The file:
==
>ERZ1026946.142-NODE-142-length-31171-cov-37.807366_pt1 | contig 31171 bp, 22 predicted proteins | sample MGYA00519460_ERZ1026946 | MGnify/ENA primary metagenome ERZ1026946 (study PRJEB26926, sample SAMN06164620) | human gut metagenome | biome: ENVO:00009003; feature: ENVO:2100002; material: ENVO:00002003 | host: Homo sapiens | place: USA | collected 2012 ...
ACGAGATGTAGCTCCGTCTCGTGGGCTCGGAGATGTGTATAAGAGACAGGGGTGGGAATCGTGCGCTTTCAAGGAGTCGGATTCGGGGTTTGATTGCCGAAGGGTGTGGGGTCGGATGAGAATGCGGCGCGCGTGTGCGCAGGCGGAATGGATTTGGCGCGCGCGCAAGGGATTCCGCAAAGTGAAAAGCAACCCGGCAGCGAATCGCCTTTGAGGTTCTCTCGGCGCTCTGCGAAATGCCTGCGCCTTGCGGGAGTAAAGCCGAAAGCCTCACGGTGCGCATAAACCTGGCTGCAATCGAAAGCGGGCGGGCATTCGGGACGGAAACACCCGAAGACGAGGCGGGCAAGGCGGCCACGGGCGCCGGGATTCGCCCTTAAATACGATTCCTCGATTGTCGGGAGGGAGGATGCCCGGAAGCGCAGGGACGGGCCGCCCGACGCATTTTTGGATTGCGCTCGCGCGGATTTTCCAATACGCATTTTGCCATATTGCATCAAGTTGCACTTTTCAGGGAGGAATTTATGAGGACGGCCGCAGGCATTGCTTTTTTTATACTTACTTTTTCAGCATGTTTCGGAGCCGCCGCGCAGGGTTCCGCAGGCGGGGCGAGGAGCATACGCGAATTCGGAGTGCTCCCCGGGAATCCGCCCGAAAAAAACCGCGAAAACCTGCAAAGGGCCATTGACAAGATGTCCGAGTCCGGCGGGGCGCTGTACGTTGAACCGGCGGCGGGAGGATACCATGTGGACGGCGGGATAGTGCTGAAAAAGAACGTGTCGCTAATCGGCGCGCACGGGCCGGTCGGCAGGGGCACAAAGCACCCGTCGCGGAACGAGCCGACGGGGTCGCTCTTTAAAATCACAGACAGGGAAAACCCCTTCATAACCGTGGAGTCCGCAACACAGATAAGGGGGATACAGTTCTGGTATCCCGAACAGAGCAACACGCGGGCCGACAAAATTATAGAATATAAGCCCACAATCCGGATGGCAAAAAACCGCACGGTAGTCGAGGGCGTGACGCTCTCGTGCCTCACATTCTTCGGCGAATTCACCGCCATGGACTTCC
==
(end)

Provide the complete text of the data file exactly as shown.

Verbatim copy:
>ERZ1026946.142-NODE-142-length-31171-cov-37.807366_pt1 | contig 31171 bp, 22 predicted proteins | sample MGYA00519460_ERZ1026946 | MGnify/ENA primary metagenome ERZ1026946 (study PRJEB26926, sample SAMN06164620) | human gut metagenome | biome: ENVO:00009003; feature: ENVO:2100002; material: ENVO:00002003 | host: Homo sapiens | place: USA | collected 2012 ...
ACGAGATGTAGCTCCGTCTCGTGGGCTCGGAGATGTGTATAAGAGACAGGGGTGGGAATCGTGCGCTTTCAAGGAGTCGGATTCGGGGTTTGATTGCCGAAGGGTGTGGGGTCGGATGAGAATGCGGCGCGCGTGTGCGCAGGCGGAATGGATTTGGCGCGCGCGCAAGGGATTCCGCAAAGTGAAAAGCAACCCGGCAGCGAATCGCCTTTGAGGTTCTCTCGGCGCTCTGCGAAATGCCTGCGCCTTGCGGGAGTAAAGCCGAAAGCCTCACGGTGCGCATAAACCTGGCTGCAATCGAAAGCGGGCGGGCATTCGGGACGGAAACACCCGAAGACGAGGCGGGCAAGGCGGCCACGGGCGCCGGGATTCGCCCTTAAATACGATTCCTCGATTGTCGGGAGGGAGGATGCCCGGAAGCGCAGGGACGGGCCGCCCGACGCATTTTTGGATTGCGCTCGCGCGGATTTTCCAATACGCATTTTGCCATATTGCATCAAGTTGCACTTTTCAGGGAGGAATTTATGAGGACGGCCGCAGGCATTGCTTTTTTTATACTTACTTTTTCAGCATGTTTCGGAGCCGCCGCGCAGGGTTCCGCAGGCGGGGCGAGGAGCATACGCGAATTCGGAGTGCTCCCCGGGAATCCGCCCGAAAAAAACCGCGAAAACCTGCAAAGGGCCATTGACAAGATGTCCGAGTCCGGCGGGGCGCTGTACGTTGAACCGGCGGCGGGAGGATACCATGTGGACGGCGGGATAGTGCTGAAAAAGAACGTGTCGCTAATCGGCGCGCACGGGCCGGTCGGCAGGGGCACAAAGCACCCGTCGCGGAACGAGCCGACGGGGTCGCTCTTTAAAATCACAGACAGGGAAAACCCCTTCATAACCGTGGAGTCCGCAACACAGATAAGGGGGATACAGTTCTGGTATCCCGAACAGAGCAACACGCGGGCCGACAAAATTATAGAATATAAGCCCACAATCCGGATGGCAAAAAACCGCACGGTAGTCGAGGGCGTGACGCTCTCGTGCCTCACATTCTTCGGCGAATTCACCGCCATGGACTTCC